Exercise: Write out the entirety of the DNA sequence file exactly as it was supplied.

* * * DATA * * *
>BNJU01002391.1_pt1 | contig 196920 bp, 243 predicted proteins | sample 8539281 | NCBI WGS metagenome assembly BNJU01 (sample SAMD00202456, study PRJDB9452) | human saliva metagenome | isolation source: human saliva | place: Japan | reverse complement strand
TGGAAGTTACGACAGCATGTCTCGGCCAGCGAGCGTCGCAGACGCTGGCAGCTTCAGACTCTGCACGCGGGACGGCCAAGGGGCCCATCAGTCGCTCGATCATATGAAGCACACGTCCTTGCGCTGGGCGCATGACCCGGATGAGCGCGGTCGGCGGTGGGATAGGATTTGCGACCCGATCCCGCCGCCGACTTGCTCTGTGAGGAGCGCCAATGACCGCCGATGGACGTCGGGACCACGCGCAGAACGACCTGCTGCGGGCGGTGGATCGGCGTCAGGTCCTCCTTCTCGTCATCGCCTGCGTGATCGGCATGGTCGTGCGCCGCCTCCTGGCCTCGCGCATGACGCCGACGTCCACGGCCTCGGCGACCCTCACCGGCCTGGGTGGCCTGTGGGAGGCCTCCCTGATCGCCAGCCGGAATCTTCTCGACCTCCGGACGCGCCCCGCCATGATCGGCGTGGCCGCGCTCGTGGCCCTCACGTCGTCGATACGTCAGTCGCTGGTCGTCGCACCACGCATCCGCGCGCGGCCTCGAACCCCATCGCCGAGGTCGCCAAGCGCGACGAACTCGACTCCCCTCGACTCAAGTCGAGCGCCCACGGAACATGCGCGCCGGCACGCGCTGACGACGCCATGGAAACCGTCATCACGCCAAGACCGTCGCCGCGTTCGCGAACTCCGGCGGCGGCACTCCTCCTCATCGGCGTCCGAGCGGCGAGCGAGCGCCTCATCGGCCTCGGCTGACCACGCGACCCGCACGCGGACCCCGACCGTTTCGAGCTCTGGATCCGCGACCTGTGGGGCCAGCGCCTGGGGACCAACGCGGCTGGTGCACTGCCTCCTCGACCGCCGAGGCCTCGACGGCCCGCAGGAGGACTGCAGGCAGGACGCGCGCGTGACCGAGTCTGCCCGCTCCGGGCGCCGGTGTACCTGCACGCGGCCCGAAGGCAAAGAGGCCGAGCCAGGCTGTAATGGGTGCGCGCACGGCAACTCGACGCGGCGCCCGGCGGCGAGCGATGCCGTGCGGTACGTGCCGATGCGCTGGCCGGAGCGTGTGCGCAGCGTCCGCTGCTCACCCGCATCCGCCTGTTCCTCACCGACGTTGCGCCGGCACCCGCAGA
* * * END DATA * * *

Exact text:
>BNJU01002391.1_pt1 | contig 196920 bp, 243 predicted proteins | sample 8539281 | NCBI WGS metagenome assembly BNJU01 (sample SAMD00202456, study PRJDB9452) | human saliva metagenome | isolation source: human saliva | place: Japan | reverse complement strand
TGGAAGTTACGACAGCATGTCTCGGCCAGCGAGCGTCGCAGACGCTGGCAGCTTCAGACTCTGCACGCGGGACGGCCAAGGGGCCCATCAGTCGCTCGATCATATGAAGCACACGTCCTTGCGCTGGGCGCATGACCCGGATGAGCGCGGTCGGCGGTGGGATAGGATTTGCGACCCGATCCCGCCGCCGACTTGCTCTGTGAGGAGCGCCAATGACCGCCGATGGACGTCGGGACCACGCGCAGAACGACCTGCTGCGGGCGGTGGATCGGCGTCAGGTCCTCCTTCTCGTCATCGCCTGCGTGATCGGCATGGTCGTGCGCCGCCTCCTGGCCTCGCGCATGACGCCGACGTCCACGGCCTCGGCGACCCTCACCGGCCTGGGTGGCCTGTGGGAGGCCTCCCTGATCGCCAGCCGGAATCTTCTCGACCTCCGGACGCGCCCCGCCATGATCGGCGTGGCCGCGCTCGTGGCCCTCACGTCGTCGATACGTCAGTCGCTGGTCGTCGCACCACGCATCCGCGCGCGGCCTCGAACCCCATCGCCGAGGTCGCCAAGCGCGACGAACTCGACTCCCCTCGACTCAAGTCGAGCGCCCACGGAACATGCGCGCCGGCACGCGCTGACGACGCCATGGAAACCGTCATCACGCCAAGACCGTCGCCGCGTTCGCGAACTCCGGCGGCGGCACTCCTCCTCATCGGCGTCCGAGCGGCGAGCGAGCGCCTCATCGGCCTCGGCTGACCACGCGACCCGCACGCGGACCCCGACCGTTTCGAGCTCTGGATCCGCGACCTGTGGGGCCAGCGCCTGGGGACCAACGCGGCTGGTGCACTGCCTCCTCGACCGCCGAGGCCTCGACGGCCCGCAGGAGGACTGCAGGCAGGACGCGCGCGTGACCGAGTCTGCCCGCTCCGGGCGCCGGTGTACCTGCACGCGGCCCGAAGGCAAAGAGGCCGAGCCAGGCTGTAATGGGTGCGCGCACGGCAACTCGACGCGGCGCCCGGCGGCGAGCGATGCCGTGCGGTACGTGCCGATGCGCTGGCCGGAGCGTGTGCGCAGCGTCCGCTGCTCACCCGCATCCGCCTGTTCCTCACCGACGTTGCGCCGGCACCCGCAGA